The Jimmy Carter in Jonathan Demme's upcoming documentary, "Man from Plains," is reserved and rarely regretful, especially as he criss-crosses the country for the tour of his most controversial book, "Palestine, Peace Not Apartheid."
Not until Carter nears the end of the tour, speaking to a group of students at Brandeis University, and after he's been called "a bigot, an anti-semite, a coward and a plagarist," does he offer a hint of reflection.
"I've been hurt," Carter says, carefully, "and so has my family, by some of the reaction."
Far from offering the restorative power than Al Gore enjoyed with "An Inconvenient Truth," "Man from Plains," which debuted at the Toronto Film Festival, is a far more complex picture of its subject. It is clear that Demme lionizes him, with reminders that Carter's efforts in ending the Iranian hostage crisis and in allieviating the energy crisis were prescient rather than the stuff of ridicule. On his book tour, Carter is a misunderstood figure, battling against incendiary groups and an often vapid media.
But as much as Carter is lauded, this is not a movie about his record of good deeds.
That's because his Nobel-worthy accomplishments are overshadowed by the furor that was inspired by his book, and in particular the one word in its title, "apartheid." And on this issue, the ex-president's moral authority is far from clear cut. Carter used the provocative word to describe the walled in areas of Gaza and the West Bank, which he says choke off Palestinians from their livelihood, a characterization that his critics interpret as no less than anti-Israel.
Carter was blasted not only by groups like the Anti-Defamation League and Harvard professor Alan Dershowitz, but from House Speaker Nancy Pelosi and even Rep. John Conyers. At one point, after he is intially turned down for a free speaking engagement at Brandeis, he tells his Simon & Shuster publicist Elizabeth Hayes, that he will give a lecture "at any college that wants me."
The former president, in defending the book and the title, said that his intention was to spur debate on an issue that otherwise never gets discussed. For lawmakers, it's just too sensitive, too politically risky, to do anything other than give support to the American Israeli Public Affairs Committee, among other groups, Carter says.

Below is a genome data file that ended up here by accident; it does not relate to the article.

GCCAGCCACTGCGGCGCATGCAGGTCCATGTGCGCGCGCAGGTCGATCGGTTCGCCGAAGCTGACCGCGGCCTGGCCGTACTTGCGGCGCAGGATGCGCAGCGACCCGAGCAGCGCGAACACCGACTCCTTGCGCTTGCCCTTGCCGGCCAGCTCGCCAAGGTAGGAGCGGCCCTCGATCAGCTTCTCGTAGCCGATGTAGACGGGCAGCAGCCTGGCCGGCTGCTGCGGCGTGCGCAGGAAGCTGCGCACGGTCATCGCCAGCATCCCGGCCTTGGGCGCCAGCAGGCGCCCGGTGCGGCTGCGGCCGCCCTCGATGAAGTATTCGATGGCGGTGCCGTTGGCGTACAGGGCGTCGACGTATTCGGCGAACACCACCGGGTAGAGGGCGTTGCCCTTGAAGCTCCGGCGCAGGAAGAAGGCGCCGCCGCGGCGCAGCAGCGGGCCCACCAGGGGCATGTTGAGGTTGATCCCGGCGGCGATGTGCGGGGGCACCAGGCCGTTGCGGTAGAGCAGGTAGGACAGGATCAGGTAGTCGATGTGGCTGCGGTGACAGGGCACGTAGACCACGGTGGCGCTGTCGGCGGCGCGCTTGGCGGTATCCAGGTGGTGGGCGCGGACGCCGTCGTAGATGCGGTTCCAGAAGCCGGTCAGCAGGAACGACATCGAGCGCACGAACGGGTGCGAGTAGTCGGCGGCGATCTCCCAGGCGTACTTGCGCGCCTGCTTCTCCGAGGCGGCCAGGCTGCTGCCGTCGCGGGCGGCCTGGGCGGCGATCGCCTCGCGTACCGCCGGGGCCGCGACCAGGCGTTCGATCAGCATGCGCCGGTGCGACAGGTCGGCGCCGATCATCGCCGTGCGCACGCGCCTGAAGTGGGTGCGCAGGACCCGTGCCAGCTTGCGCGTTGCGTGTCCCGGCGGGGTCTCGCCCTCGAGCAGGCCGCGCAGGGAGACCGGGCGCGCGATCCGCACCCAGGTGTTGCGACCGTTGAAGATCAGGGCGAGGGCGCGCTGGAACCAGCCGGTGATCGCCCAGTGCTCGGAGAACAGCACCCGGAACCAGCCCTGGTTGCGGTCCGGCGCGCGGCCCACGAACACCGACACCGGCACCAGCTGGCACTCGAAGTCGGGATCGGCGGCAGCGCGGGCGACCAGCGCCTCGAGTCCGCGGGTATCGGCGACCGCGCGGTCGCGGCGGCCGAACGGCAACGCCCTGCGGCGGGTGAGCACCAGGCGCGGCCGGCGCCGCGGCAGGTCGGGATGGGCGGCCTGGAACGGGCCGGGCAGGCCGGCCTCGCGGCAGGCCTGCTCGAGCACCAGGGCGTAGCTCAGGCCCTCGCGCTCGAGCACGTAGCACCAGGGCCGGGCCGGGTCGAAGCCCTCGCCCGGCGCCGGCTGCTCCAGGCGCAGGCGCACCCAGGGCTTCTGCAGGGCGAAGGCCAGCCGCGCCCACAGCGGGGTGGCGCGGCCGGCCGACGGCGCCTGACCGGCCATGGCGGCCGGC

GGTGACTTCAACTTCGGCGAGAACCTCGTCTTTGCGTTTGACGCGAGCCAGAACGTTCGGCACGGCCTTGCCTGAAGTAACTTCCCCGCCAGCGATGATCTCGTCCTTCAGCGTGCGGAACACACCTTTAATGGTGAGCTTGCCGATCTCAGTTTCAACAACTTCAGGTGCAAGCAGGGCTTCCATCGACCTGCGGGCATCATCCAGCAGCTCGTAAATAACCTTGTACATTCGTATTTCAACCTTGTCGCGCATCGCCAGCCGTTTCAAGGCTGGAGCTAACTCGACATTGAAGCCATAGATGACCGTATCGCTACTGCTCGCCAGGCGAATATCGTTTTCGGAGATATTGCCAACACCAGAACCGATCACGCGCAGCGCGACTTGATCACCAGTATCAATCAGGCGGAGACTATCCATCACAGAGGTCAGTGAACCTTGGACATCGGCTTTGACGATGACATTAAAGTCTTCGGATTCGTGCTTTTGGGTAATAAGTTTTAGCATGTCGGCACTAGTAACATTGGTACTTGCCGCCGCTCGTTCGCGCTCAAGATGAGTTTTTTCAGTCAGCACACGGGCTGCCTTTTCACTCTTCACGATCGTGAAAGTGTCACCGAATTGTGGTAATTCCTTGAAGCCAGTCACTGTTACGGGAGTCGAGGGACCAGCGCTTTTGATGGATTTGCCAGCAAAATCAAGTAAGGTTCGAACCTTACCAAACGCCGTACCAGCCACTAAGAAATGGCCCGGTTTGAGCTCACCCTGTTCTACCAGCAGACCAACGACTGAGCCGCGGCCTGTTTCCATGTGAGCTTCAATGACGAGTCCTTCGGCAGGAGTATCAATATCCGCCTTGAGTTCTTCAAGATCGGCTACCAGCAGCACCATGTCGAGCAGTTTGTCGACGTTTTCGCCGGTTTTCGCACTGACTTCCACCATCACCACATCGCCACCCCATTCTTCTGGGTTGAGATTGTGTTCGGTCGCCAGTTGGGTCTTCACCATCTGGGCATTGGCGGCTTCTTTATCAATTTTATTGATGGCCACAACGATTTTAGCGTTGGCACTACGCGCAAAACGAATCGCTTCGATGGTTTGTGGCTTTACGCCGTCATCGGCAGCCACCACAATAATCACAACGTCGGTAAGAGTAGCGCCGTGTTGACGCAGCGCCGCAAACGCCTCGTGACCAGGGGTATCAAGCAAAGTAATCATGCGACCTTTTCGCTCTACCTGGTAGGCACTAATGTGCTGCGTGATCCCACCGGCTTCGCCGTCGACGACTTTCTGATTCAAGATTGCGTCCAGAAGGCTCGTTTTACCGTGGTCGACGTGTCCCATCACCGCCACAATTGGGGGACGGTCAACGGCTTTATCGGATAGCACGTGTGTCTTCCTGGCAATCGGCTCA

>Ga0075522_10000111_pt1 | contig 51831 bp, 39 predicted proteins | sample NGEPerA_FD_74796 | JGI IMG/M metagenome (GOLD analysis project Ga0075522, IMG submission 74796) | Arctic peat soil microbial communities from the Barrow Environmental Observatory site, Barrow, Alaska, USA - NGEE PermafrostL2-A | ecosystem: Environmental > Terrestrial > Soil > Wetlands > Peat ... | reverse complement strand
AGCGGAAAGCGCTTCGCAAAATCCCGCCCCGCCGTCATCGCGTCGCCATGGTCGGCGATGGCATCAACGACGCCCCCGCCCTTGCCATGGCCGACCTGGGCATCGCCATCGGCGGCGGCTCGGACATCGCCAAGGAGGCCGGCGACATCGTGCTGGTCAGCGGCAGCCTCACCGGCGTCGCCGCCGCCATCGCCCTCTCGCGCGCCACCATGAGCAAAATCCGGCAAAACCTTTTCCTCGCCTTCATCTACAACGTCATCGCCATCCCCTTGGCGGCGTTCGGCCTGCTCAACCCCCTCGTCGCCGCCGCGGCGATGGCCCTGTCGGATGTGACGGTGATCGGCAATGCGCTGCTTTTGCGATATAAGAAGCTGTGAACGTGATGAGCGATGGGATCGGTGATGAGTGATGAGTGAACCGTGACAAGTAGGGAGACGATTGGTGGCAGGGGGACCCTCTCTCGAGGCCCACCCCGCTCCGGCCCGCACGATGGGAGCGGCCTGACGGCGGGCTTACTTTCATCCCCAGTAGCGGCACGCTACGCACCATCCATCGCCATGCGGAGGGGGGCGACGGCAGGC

"If a candidate won't pledge to do so," he says, "their opponent will get their support."
In his eyes the 40-foot-high wall has only worsened the situation because it has isolated the Palestinians, and in Gaza they are "imprisoned."
He tells a crew from Israeli TV that the wall "is not designed to prevent attacks on Israelis; lately it's designed to take land."
He's direct about what it will take for peace in the region. "The only way Israel is ever going to have peace, and to be recognized by its neighbors, is to withdraw from the occupied territories," he says in one interview.
As much as he defends his choice of words --- noting repeatedly that it refers to Palestine and its territories and not to Israel --- his arguments often fall on deaf ears. That's where this movie can be particularly engaging, where the message gets muddled with the messenger. In one scene, before an audience at the Carter Center, he points out one of the center's board members,the Atlanta's consulate general from Israel.
The consulate says later that Carter misses the point that the fence has actually curbed suicide bombings after a relentless series of suicide bombings. "We are very sorry that he can't see the complexity of the Israeli-Palestinian issue," he says.
Nor does Demme demonize Carter's critics. Dershowitz gets the opportunity to explain his side. When one of Dershowitz's aides points out an interview where Carter has referred to the Holocaust as "the so-called Holocaust," Dershowitz is ready to grab the ammunition. But then he sees web video of the interview, he sees its context, and gives Carter a break as using a poor choice of words.
As much as he is guarded, Carter's frustrations do slip through. He's doing a phone interview with some radio hosts that only gets worse with each question. Carter chides them for not reading the book. He hangs up and says to Hayes, "Those two were absolutely obnoxious."
He lets loose on President Bush, noting that his National Security Adviser, Steven Hadley, barred him from visiting President Assad of Syria. "I've known this president (Assad) since he was a college student," Carter says.
"Man from Plains" is too long and a bit plodding, but it is different from other recent documentaries of political figures. It errs on the side of verite, rather than point of view. He's at his modest home, still eating a modest dinner with wife Rosalynn (and paper napkins), still teaching Sunday school, still flying commercial, and shaking hands with everyone down the aisle. It's a picture of a man you may not agree with, but he is humble and tolerant.
Appearing on "The Tonight Show," Jay Leno even asks him, hasn't some group offered to send him a private jet?
Carter quips, "Not since this book came out."
Above WireImage photo: Jonathan Demme and Jimmy Carter at the premiere of "Man from Plains" at the Toronto International Film Festival on Monday.